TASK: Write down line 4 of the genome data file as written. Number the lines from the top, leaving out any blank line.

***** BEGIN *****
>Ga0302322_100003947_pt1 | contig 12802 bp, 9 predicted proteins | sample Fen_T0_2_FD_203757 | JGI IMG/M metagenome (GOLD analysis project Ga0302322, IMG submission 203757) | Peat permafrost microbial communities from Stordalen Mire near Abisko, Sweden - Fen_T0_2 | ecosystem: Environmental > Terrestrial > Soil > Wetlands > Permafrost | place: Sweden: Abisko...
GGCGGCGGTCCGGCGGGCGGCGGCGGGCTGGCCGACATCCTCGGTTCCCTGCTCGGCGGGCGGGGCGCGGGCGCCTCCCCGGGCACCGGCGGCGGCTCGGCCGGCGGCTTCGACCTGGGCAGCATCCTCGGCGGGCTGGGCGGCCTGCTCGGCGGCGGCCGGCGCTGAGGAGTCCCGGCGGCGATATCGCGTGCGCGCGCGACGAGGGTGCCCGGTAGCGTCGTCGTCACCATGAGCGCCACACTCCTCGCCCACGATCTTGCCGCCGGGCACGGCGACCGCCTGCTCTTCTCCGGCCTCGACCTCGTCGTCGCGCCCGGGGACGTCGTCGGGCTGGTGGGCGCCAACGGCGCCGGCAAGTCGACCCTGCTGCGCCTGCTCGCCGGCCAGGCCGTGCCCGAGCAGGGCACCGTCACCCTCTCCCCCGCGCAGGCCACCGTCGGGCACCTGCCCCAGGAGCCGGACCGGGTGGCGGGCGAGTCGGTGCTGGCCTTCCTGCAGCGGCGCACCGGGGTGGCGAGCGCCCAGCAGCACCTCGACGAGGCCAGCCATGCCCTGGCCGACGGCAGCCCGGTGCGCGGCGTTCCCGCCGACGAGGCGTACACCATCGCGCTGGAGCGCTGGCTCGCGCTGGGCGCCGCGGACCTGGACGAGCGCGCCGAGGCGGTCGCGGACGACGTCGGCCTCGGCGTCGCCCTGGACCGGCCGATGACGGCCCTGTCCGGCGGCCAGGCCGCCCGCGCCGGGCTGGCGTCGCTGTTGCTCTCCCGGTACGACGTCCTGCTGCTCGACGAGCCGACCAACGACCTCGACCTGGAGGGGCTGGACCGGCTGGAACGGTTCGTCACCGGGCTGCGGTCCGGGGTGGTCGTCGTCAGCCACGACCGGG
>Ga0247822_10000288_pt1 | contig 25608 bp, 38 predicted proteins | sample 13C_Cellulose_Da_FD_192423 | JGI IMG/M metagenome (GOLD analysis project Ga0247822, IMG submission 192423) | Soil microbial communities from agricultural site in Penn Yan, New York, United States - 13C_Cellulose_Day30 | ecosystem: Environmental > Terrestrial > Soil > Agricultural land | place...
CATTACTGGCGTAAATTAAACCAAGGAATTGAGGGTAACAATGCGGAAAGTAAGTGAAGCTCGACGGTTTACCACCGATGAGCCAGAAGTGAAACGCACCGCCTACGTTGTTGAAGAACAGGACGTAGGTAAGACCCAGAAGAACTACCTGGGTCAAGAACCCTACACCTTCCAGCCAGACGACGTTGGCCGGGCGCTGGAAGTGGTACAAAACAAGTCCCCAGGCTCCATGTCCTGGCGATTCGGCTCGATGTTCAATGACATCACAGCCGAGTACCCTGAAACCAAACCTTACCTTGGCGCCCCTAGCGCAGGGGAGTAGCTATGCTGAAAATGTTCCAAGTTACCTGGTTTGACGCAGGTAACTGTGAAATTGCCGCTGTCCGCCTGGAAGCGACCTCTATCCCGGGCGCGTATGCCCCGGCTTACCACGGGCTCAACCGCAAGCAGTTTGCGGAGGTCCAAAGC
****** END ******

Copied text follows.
CATTACTGGCGTAAATTAAACCAAGGAATTGAGGGTAACAATGCGGAAAGTAAGTGAAGCTCGACGGTTTACCACCGATGAGCCAGAAGTGAAACGCACCGCCTACGTTGTTGAAGAACAGGACGTAGGTAAGACCCAGAAGAACTACCTGGGTCAAGAACCCTACACCTTCCAGCCAGACGACGTTGGCCGGGCGCTGGAAGTGGTACAAAACAAGTCCCCAGGCTCCATGTCCTGGCGATTCGGCTCGATGTTCAATGACATCACAGCCGAGTACCCTGAAACCAAACCTTACCTTGGCGCCCCTAGCGCAGGGGAGTAGCTATGCTGAAAATGTTCCAAGTTACCTGGTTTGACGCAGGTAACTGTGAAATTGCCGCTGTCCGCCTGGAAGCGACCTCTATCCCGGGCGCGTATGCCCCGGCTTACCACGGGCTCAACCGCAAGCAGTTTGCGGAGGTCCAAAGC